Chalkbeat

Colonial Middle parents receive homework tips, advice at expo

PHOTO: Tajuana Cheshier/Chalkbeat TN
Colonial MIddle language arts teacher Patricia Hervey talks to student Ayante Williams and her mother, Sharon Kuykendall, about creative arts high school options.
Colonial Middle teacher Patricia Hervey talks with student Ayante Williams and her mother, Sharon Kuykendall during Parent Expo on Thursday night.
PHOTO: Tajuana Cheshier/ Chalkbeat TN
Colonial Middle teacher Patricia Hervey talks with student Ayante Williams and her mother, Sharon Kuykendall during Parent Expo on Thursday night.

Yolanda Jones arrived at Colonial Middle School Thursday evening ready to gather all the information she could to help her son become a better student.

“We work on his homework every day,” Jones said.  “I have him explain it to me and show examples. I want him to take better notes and when it’s something that I don’t understand, there’s always textbooks or I can always call, text or email his teachers.”

Jones wasn’t alone.

Nearly 400 parents participated in the school’s first “Parent Expo”, where parents were given access to the school’s language arts, math, social studies and science teachers at the fine arts sixth through eighth grade school.

There were 15 educational booths for parents to visit on Thursday night.

At Patricia Hervey’s booth, students and parents received worksheets about”12 Powerful Words,” which are typically used on the annual state tests and during classroom instruction. Hervey encouraged parents and students to review the words and the definitions frequently.

Some of the words on the list were “trace”, “analyze”, “contrast” and “summarize” and are used in questions on the state test.

Other booths included demonstrations of science experiments, math games and assistance for parents of Spanish-speaking and English as a Second Language students.

Parents also had the opportunity to take a piano lesson and watch student performances in choir, piano, dance and orchestra.

Yolanda Jones and her son, Reginald, sign in at Thursday night's Parent Expo at Colonial Middle School.
PHOTO: Tajuana Cheshier/Chalkbeat TN
Yolanda Jones and her son, Reginald, sign in at Thursday night’s Parent Expo at Colonial Middle School.

Attaining a high level of parental engagement is often the goal for classroom teachers and administrators. Research has shown that students with strong parental support at home, such as family reading and homework time – tend to perform better in school.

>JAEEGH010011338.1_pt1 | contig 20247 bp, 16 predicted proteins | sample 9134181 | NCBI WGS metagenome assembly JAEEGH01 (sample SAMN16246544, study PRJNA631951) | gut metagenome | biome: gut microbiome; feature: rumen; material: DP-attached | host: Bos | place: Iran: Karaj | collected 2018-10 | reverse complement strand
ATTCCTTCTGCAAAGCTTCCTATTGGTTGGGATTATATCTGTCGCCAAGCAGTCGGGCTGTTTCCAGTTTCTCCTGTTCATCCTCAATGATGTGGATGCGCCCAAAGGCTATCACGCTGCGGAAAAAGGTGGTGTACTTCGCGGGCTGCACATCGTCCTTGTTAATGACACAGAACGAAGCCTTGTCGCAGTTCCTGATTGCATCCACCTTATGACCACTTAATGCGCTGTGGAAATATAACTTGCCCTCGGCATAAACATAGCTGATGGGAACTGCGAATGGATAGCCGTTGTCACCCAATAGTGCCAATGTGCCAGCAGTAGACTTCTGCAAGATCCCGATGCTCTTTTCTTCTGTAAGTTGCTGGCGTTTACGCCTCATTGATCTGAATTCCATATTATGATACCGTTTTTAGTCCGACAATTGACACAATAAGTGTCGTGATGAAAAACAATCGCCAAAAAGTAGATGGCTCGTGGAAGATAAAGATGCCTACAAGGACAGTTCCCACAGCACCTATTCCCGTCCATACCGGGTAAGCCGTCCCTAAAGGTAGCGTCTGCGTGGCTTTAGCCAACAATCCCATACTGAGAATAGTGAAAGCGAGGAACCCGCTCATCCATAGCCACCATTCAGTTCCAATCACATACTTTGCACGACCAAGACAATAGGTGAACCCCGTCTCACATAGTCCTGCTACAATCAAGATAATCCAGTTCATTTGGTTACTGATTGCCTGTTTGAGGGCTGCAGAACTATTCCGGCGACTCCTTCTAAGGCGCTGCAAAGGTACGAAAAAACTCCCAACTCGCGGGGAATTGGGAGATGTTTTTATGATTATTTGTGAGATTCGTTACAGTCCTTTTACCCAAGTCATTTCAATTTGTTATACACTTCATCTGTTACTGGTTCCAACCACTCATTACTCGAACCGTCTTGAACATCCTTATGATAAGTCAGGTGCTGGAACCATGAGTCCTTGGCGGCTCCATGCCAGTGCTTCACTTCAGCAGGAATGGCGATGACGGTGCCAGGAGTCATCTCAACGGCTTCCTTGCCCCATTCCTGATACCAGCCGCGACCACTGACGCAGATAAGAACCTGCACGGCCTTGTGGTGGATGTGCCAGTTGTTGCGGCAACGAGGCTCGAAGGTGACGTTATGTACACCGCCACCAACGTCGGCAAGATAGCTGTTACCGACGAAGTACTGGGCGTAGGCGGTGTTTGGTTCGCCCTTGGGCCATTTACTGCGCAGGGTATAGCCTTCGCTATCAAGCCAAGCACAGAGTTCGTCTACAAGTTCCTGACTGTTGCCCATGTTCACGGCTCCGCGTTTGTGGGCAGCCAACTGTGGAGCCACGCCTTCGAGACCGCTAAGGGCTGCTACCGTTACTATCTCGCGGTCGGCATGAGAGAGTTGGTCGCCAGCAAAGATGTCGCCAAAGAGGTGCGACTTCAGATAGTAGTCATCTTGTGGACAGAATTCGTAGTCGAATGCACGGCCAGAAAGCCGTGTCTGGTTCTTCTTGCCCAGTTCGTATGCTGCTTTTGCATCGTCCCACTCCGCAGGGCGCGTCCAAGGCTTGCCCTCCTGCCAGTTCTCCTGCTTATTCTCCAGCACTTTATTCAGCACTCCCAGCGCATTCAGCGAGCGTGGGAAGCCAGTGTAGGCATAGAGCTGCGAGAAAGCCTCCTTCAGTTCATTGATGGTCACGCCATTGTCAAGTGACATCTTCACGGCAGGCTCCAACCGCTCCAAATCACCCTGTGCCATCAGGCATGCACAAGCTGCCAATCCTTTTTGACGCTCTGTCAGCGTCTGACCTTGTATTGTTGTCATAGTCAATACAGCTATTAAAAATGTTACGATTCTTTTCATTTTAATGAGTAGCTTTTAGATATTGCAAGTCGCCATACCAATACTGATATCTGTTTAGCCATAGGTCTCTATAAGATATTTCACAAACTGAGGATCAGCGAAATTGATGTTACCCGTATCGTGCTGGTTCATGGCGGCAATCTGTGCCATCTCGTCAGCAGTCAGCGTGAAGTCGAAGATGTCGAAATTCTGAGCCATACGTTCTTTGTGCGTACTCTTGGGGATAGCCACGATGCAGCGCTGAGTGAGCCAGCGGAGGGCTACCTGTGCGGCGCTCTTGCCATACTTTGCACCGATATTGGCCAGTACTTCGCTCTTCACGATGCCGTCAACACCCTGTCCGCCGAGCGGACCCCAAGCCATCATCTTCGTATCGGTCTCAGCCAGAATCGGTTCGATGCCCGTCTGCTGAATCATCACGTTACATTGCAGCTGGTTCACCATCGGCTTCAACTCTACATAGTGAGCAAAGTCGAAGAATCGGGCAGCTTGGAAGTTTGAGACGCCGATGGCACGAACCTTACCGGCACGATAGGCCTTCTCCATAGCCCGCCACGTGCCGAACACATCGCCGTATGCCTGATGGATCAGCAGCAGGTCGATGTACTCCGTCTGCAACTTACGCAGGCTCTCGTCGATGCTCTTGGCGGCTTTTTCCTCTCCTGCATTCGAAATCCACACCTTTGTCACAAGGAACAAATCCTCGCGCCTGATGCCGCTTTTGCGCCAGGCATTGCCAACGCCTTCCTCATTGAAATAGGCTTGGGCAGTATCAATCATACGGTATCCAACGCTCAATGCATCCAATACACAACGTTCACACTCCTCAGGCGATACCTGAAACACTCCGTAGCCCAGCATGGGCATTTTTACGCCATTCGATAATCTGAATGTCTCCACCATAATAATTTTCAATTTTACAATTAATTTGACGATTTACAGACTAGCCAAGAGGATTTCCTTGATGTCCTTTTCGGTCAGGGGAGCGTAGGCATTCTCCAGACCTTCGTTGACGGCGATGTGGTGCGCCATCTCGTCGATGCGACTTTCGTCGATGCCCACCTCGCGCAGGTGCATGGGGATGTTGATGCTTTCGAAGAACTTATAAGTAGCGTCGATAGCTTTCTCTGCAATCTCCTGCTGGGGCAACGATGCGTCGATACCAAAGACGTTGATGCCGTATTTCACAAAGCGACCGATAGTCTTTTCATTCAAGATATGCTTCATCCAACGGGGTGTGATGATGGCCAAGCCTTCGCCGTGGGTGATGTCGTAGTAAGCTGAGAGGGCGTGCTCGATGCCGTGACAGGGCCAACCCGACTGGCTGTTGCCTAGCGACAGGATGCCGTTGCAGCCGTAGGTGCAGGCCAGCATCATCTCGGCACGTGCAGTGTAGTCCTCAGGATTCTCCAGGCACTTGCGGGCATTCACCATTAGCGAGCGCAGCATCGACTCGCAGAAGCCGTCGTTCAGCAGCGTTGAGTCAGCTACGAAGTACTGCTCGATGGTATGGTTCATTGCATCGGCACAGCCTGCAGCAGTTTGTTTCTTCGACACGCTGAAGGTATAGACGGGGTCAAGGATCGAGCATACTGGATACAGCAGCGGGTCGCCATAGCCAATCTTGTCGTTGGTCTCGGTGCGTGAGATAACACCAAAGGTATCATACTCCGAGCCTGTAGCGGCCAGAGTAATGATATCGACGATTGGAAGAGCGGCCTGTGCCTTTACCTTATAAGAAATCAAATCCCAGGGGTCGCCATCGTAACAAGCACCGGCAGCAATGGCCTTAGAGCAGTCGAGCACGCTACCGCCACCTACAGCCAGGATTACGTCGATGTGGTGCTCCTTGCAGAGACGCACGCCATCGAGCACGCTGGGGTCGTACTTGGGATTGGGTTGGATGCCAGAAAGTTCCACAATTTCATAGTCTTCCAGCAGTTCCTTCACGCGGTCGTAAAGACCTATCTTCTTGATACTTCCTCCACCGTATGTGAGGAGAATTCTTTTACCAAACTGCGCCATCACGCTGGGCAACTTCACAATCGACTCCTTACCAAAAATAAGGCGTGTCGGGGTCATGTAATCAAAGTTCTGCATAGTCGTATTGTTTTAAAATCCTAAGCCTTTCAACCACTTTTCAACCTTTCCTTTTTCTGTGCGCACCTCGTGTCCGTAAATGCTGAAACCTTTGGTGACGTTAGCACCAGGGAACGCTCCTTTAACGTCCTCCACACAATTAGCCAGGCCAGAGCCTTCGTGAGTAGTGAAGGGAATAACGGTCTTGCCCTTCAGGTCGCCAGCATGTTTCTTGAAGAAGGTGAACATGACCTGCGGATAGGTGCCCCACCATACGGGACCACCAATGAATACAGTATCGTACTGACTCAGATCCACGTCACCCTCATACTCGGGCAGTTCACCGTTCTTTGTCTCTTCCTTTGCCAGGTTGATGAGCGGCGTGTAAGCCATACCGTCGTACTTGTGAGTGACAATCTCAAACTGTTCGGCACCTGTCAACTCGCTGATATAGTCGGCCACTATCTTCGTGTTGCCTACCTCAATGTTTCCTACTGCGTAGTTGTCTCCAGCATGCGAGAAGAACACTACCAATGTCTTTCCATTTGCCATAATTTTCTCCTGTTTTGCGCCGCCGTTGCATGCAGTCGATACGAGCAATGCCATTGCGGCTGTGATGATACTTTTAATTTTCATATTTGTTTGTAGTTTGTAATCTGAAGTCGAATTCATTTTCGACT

Colonial principal Marty Pettigrew advocates for what he calls the five areas of connectedness – students, staff, parents, community and programs.

“Our expo ties all of those things together,” he said.

It was a big undertaking to organize the event, but Pettigrew said he’d like to see it happen on an annual basis.

Parent Nevenia Hill said the most helpful information that she took away was from her daughter’s sixth grade language arts teacher and their discussion about Reading Plus, which is a computer-based program that monitors progress, teaches lessons and reviews with students.

“This was my first time meeting with her teachers and really getting an explanation about what they do in class and where she needed help,” Hill said. “Now I can go home and work with her in those areas. It’s better to meet with the teachers in person than it is to read a note.” 

Hill said her daughter, Mina, finds reading more challenging than math.

“I’m really pushing her in reading and getting her to do more of it at home,” she said. Hill met with her daughter’s math teacher, Terrica Conley, about exercises she can also do at home.

Colonial Middle sixth grade math teacher Terrica Conley gives Nevenia Hill tips on helping her daughter, Mina, who is in her class.
PHOTO: Tajuana Cheshier/Chalkbeat TN
Colonial Middle sixth grade math teacher Terrica Conley gives Nevenia Hill tips on helping her daughter, Mina, who is in her class.

Pettigrew is counting on the work of students, teachers and Reading Plus to improve the school’s reading scores. According to the state’s report card, Colonial’s reading scores have been stagnant over the past three years.

“This year, we’ll have higher reading scores,” Pettigrew said.

Other parents at the event walked the halls of Colonial Middle hopeful that their child will receive a spot at the optional campus.

Kenneth Woods and his daughters Breanna Rosser, an eighth grader at Sherwood Middle, and Taylor Woods, a fifth grader at Sherwood Elementary, stopped at Hervey’s booth.

“We’re trying to get her (Taylor) into Colonial,” said Woods, adding that he is concerned about his daughters stressing over tests.

“I worry about them because sometimes if you’re too nervous, you can mess up,” he said. “We try to help them at home, their older sister helps out too.”

Kenneth Woods and his daughters Breanna Rosser (r) and Taylor Woods (r) reviewed 12 powerful words with sixth grade language arts teacher Patricia Hervey.
PHOTO: Tajuana Cheshier/ Chalkbeat TN
Kenneth Woods and his daughters Breanna Rosser (r) and Taylor Woods (r) reviewed 12 powerful words with sixth grade language arts teacher Patricia Hervey.

 

Many parents stayed until the two-hour event was over at 7 p.m. Thursday. Jones and her son, Reginald were among the remaining group of people still in the building.

 

 

 

 

 

“As a parent, you have to be involved,” Jones said. “Parental involvement varies from school to school. I want my son to do well, so I’m here.”

Yolanda  Jones and her son Reginald, a seventh grader at Colonial Middle, arrive at the Parent Expo Thursday night.
PHOTO: Tajuana Cheshier/Chalkbeat TN
Yolanda Jones and her son Reginald, a seventh grader at Colonial Middle, arrive at the Parent Expo Thursday night.

Student count

Aurora school enrollment continues sharp decline, but budget woes not expected

A kindergarten teacher at Kenton Elementary in Aurora helps a student practice saying and writing numbers on a Thursday afternoon in February. (Photo by Yesenia Robles, Chalkbeat)

The number of students enrolled in Aurora schools this fall dropped by almost twice as much as last year, part of a trend district officials have blamed in part on gentrification as housing prices in Aurora climb.

This year, as of Oct. 2, the district has enrolled 41,294 students from preschool through 12th grade. That’s 867 fewer students than last year — and almost twice the number of students lost between 2015 and 2016.

Last October, staff told the board that district enrollment had dropped by a historic amount. At the time, enrollment was 41,926, down 643 from 2015. By the end of the 2016-17 school year, the district had enrolled almost 200 more students.